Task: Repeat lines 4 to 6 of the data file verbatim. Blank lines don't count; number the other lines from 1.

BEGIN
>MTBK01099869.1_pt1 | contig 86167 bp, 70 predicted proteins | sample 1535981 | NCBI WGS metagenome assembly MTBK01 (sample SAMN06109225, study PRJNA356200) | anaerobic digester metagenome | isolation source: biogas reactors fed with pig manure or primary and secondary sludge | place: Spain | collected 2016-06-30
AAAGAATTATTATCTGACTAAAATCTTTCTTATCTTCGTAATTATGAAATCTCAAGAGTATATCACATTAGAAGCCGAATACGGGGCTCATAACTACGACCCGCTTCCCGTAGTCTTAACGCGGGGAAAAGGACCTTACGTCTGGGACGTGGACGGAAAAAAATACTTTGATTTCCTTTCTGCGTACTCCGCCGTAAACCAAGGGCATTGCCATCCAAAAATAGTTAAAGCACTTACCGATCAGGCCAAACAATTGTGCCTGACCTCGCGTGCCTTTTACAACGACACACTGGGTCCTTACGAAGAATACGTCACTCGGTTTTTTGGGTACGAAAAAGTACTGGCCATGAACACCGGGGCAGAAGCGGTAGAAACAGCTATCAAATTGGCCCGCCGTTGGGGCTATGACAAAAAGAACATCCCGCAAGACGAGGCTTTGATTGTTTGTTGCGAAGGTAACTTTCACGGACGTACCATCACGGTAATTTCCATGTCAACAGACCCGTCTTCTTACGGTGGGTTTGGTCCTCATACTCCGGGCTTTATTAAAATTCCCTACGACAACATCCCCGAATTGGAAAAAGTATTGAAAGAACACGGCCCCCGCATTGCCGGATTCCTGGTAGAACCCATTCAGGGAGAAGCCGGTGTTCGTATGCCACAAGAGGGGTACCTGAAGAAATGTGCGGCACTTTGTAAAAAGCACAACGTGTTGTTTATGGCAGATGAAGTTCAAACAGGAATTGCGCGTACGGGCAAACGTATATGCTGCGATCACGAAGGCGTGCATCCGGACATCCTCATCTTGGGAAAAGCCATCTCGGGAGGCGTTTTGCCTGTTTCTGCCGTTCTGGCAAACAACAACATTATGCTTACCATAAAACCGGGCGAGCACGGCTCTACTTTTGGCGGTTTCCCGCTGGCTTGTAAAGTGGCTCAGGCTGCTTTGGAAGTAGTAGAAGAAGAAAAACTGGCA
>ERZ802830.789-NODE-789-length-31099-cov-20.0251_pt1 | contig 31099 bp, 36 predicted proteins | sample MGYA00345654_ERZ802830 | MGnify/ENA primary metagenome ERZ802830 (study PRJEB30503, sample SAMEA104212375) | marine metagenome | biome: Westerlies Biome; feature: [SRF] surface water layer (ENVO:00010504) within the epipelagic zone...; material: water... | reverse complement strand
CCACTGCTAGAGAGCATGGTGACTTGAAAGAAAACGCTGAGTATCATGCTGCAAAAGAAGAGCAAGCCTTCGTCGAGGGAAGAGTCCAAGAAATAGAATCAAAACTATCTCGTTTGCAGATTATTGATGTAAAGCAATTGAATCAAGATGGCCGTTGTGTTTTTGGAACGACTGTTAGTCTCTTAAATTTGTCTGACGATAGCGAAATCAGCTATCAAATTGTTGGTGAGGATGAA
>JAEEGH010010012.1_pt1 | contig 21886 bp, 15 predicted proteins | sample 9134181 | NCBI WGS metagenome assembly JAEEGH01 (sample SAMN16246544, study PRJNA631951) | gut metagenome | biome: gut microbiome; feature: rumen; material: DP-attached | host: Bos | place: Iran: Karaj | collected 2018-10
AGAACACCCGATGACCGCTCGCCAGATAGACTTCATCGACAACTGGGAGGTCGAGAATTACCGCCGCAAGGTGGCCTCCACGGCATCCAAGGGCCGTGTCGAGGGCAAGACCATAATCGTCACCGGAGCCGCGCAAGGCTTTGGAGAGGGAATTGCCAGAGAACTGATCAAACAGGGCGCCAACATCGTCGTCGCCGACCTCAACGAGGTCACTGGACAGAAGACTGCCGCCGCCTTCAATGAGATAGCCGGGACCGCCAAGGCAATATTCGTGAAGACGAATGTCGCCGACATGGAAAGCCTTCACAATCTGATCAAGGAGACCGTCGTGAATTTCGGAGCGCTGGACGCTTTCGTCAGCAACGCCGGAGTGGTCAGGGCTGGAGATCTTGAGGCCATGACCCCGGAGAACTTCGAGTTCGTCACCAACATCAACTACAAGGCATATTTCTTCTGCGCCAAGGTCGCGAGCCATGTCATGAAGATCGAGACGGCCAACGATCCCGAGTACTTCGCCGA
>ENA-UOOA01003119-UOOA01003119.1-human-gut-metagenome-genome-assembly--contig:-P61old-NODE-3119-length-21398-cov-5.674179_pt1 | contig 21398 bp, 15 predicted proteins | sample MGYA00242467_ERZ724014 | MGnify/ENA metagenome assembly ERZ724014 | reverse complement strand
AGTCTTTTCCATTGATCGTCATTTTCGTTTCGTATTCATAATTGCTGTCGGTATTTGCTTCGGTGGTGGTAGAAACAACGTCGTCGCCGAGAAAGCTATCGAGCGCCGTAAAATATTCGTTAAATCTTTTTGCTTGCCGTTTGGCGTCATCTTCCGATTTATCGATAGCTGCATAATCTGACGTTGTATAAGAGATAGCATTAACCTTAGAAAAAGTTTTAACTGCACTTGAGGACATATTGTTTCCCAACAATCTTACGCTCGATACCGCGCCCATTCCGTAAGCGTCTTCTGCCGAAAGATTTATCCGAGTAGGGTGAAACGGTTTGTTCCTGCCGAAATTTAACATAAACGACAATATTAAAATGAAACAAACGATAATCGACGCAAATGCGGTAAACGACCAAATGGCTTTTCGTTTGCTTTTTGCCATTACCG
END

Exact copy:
CCACTGCTAGAGAGCATGGTGACTTGAAAGAAAACGCTGAGTATCATGCTGCAAAAGAAGAGCAAGCCTTCGTCGAGGGAAGAGTCCAAGAAATAGAATCAAAACTATCTCGTTTGCAGATTATTGATGTAAAGCAATTGAATCAAGATGGCCGTTGTGTTTTTGGAACGACTGTTAGTCTCTTAAATTTGTCTGACGATAGCGAAATCAGCTATCAAATTGTTGGTGAGGATGAA
>JAEEGH010010012.1_pt1 | contig 21886 bp, 15 predicted proteins | sample 9134181 | NCBI WGS metagenome assembly JAEEGH01 (sample SAMN16246544, study PRJNA631951) | gut metagenome | biome: gut microbiome; feature: rumen; material: DP-attached | host: Bos | place: Iran: Karaj | collected 2018-10
AGAACACCCGATGACCGCTCGCCAGATAGACTTCATCGACAACTGGGAGGTCGAGAATTACCGCCGCAAGGTGGCCTCCACGGCATCCAAGGGCCGTGTCGAGGGCAAGACCATAATCGTCACCGGAGCCGCGCAAGGCTTTGGAGAGGGAATTGCCAGAGAACTGATCAAACAGGGCGCCAACATCGTCGTCGCCGACCTCAACGAGGTCACTGGACAGAAGACTGCCGCCGCCTTCAATGAGATAGCCGGGACCGCCAAGGCAATATTCGTGAAGACGAATGTCGCCGACATGGAAAGCCTTCACAATCTGATCAAGGAGACCGTCGTGAATTTCGGAGCGCTGGACGCTTTCGTCAGCAACGCCGGAGTGGTCAGGGCTGGAGATCTTGAGGCCATGACCCCGGAGAACTTCGAGTTCGTCACCAACATCAACTACAAGGCATATTTCTTCTGCGCCAAGGTCGCGAGCCATGTCATGAAGATCGAGACGGCCAACGATCCCGAGTACTTCGCCGA